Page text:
By Machelle Rogers
Something came undone in me one night while I was watching the news and the weight of my chosen career came crashing down with a sudden clarity. I was watching a report of the Florida students and their planned re-arrival at their school the next day following a school shooting that took 17 of their community; the teachers were standing in front of the school with signs to welcome them back, offer care, and promise hope. And I fell apart.
The report was covering all the ways students would be and are supported in their return following a traumatic and tragic event and I wondered who would be there for the teachers? What about their trauma, sleepless nights worrying about their students and how they, as the teacher, could face going back themselves?
Some of my own stressful events with students came flooding back into memory and for a bit, I experienced my own little post-trauma stress. I relived the body check and being told by my principal to not press charges or rock the boat; I relived the screaming, yelling, desk throwing child placed in my room for cooling down; the child brought for Think Time who ended up throwing chairs at me and destroying my room and computer- all while my students watched in horror. I relived my student melting down and threatening suicide while destroying anything in his path. I suppose that is why I fell apart.
I am not alone. I know this. Many, if not all, teachers have experiences like this that give sleepless nights and moments or hours of anxiety.
What does this mean for students and teachers?
It means that for some teachers, this will be too much and the system loses another hero. It means that teachers cry many tears. It means that teachers can’t focus and resort to “punting with purpose” for their lessons. In a report out of Pennsylvania State University, it was reported that, when teachers are highly stressed, students show lower levels of both social adjustment and academic performance. It means that teachers and students lose out on relationships and academia at a level necessary for learning. It means that teachers need support and help.
It means for students who have experienced trauma, in any form, that academia takes a vacation. It means that allowances must be made in behavior and expectation. It means that structure must remain for normalcy, but fluidity of learning has to be allowed. It means that students cry many tears. It means students can’t focus on heavy academic information. It means that relationships are crucial. It means that students need support and help.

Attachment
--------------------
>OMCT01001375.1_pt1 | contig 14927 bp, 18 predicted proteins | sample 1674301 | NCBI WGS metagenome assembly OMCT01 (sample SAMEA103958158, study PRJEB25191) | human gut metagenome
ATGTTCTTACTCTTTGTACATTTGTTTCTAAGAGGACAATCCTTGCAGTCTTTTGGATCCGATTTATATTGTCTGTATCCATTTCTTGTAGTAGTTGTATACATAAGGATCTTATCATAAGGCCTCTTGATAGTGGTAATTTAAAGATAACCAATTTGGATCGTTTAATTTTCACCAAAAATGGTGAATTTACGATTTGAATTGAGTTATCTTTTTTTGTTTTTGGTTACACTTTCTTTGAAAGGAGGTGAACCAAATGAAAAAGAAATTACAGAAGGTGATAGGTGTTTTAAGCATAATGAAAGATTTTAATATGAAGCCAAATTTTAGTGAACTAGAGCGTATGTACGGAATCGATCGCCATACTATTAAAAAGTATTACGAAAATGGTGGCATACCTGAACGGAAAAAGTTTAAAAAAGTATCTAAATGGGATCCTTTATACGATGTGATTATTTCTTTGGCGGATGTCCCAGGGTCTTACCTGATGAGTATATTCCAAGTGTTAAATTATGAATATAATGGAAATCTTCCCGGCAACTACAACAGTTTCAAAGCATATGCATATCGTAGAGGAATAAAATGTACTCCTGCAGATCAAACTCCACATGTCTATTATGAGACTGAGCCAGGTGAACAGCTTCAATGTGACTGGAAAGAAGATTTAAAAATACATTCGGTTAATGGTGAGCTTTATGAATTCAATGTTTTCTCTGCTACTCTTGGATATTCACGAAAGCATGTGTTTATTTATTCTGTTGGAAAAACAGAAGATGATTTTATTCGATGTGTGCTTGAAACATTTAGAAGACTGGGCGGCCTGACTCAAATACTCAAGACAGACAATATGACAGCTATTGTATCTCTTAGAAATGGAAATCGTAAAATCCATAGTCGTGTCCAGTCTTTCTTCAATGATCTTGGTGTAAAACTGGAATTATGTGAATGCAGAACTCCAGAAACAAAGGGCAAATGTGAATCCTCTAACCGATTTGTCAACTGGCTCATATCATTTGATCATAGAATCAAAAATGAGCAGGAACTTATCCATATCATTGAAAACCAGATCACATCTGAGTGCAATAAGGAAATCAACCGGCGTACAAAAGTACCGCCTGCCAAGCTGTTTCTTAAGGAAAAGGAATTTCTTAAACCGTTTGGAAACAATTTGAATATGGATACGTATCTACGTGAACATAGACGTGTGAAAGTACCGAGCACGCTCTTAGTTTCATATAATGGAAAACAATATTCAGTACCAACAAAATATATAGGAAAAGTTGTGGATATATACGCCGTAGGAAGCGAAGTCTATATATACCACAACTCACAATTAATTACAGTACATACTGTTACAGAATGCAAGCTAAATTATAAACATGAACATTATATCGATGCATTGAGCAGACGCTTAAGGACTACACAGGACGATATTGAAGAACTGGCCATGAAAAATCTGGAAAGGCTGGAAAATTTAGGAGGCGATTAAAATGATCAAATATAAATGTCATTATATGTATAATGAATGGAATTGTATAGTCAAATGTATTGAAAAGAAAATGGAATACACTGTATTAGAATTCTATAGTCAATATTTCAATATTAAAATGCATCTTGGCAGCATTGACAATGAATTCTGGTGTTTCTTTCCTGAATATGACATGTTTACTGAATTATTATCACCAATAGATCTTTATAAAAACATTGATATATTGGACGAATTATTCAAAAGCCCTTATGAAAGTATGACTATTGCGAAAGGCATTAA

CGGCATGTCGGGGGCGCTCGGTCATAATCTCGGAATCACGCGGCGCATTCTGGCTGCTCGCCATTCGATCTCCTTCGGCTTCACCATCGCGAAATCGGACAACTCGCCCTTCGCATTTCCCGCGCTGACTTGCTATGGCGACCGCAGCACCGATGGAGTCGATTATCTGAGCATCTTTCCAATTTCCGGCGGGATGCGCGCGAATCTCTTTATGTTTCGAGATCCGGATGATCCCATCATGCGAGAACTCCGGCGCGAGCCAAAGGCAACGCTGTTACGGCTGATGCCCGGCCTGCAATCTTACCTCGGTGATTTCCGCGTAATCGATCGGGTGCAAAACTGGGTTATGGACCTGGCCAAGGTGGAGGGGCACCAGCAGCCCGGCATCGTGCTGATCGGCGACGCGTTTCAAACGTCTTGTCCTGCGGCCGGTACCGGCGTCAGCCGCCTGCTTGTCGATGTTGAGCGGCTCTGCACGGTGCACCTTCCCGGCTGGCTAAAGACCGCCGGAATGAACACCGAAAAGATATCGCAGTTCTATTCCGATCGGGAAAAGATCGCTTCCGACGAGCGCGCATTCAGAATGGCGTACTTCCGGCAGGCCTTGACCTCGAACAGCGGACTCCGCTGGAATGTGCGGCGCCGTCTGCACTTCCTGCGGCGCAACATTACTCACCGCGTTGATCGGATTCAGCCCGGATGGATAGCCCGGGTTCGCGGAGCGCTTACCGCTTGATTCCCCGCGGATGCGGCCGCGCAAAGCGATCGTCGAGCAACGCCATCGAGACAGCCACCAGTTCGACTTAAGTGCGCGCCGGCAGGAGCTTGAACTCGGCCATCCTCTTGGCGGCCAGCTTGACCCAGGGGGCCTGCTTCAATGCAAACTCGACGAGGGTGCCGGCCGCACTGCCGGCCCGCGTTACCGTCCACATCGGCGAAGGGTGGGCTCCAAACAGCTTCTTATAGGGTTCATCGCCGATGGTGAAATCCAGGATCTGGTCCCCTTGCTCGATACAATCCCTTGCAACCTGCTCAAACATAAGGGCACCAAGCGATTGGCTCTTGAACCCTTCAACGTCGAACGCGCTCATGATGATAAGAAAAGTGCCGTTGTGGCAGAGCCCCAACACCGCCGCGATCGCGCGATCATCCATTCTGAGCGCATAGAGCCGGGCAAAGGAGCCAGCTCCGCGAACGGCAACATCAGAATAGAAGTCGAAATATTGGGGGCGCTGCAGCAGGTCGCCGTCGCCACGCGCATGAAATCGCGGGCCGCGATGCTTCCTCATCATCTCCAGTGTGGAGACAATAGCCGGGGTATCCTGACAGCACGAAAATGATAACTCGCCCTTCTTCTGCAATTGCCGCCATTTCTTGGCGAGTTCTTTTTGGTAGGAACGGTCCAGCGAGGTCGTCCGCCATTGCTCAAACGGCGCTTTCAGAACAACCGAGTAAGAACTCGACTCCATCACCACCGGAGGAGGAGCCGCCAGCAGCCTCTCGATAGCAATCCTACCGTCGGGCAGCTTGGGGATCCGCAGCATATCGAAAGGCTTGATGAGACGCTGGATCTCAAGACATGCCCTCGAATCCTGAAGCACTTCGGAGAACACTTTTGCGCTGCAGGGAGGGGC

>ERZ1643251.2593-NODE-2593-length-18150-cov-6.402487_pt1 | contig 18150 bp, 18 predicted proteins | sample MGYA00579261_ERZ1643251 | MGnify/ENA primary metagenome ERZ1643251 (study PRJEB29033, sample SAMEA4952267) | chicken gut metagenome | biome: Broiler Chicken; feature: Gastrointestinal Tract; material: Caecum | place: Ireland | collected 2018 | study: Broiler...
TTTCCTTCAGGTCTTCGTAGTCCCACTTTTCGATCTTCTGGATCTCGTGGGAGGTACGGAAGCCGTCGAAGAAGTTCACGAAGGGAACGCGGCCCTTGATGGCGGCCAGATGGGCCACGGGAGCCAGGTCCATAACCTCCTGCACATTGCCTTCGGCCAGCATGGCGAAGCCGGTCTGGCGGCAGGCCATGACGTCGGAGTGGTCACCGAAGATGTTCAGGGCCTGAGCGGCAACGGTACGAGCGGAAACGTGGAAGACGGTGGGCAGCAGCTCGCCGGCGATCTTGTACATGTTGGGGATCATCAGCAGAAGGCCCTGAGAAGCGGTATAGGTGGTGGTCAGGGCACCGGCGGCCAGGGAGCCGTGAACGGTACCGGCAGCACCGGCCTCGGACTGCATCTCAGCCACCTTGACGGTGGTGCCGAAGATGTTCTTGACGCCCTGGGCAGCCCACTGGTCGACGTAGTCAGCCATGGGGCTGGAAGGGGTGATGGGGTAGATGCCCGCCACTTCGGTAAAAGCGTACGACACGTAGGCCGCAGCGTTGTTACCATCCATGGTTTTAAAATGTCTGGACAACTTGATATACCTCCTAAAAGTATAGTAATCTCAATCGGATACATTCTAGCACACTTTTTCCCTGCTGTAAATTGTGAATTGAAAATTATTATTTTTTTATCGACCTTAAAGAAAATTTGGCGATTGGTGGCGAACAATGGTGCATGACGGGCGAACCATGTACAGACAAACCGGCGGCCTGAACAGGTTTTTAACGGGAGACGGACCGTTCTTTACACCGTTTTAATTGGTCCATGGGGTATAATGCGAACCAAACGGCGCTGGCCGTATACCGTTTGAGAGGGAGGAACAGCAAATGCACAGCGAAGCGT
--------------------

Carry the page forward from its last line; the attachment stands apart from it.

This means that a new style of discipline, responsiveness, and learning must be adapted by everyone. This is not an advocating of new curriculum or new standards, but an advocating of a new united front. Building relationships sometimes isn’t enough and we need to acknowledge that and move forward to something beyond saying we build relationships. What is the new step? I don’t know, but I do know that we need to change the isolation that is part of education.
Professional Learning Communities (PLC) are a start in this process, but it needs more than that. I am very lucky to be in a school where we like each other, truly care for each other, and support each other. This has not been an overnight endeavor, but one forged from shared tragedies and trauma- as well as one forged from PLC work and celebrations. Over the years, our work to support all student success has helped direct our processes.
However, when recent student behaviors created traumatic events, we were at a loss as how to help- except to say we stood with each teacher. As a teacher in this event, it is easy to feel isolated and alone. It is overwhelming and all-consuming in its emotionality and energy. Listening and offering support is empowering and helps lift the load- even when nothing else is done. As a song from The High School Musical movie says: We’re all in this together. We’re there together for each other every time. That’s what we need to believe: we’re there together for each other every time.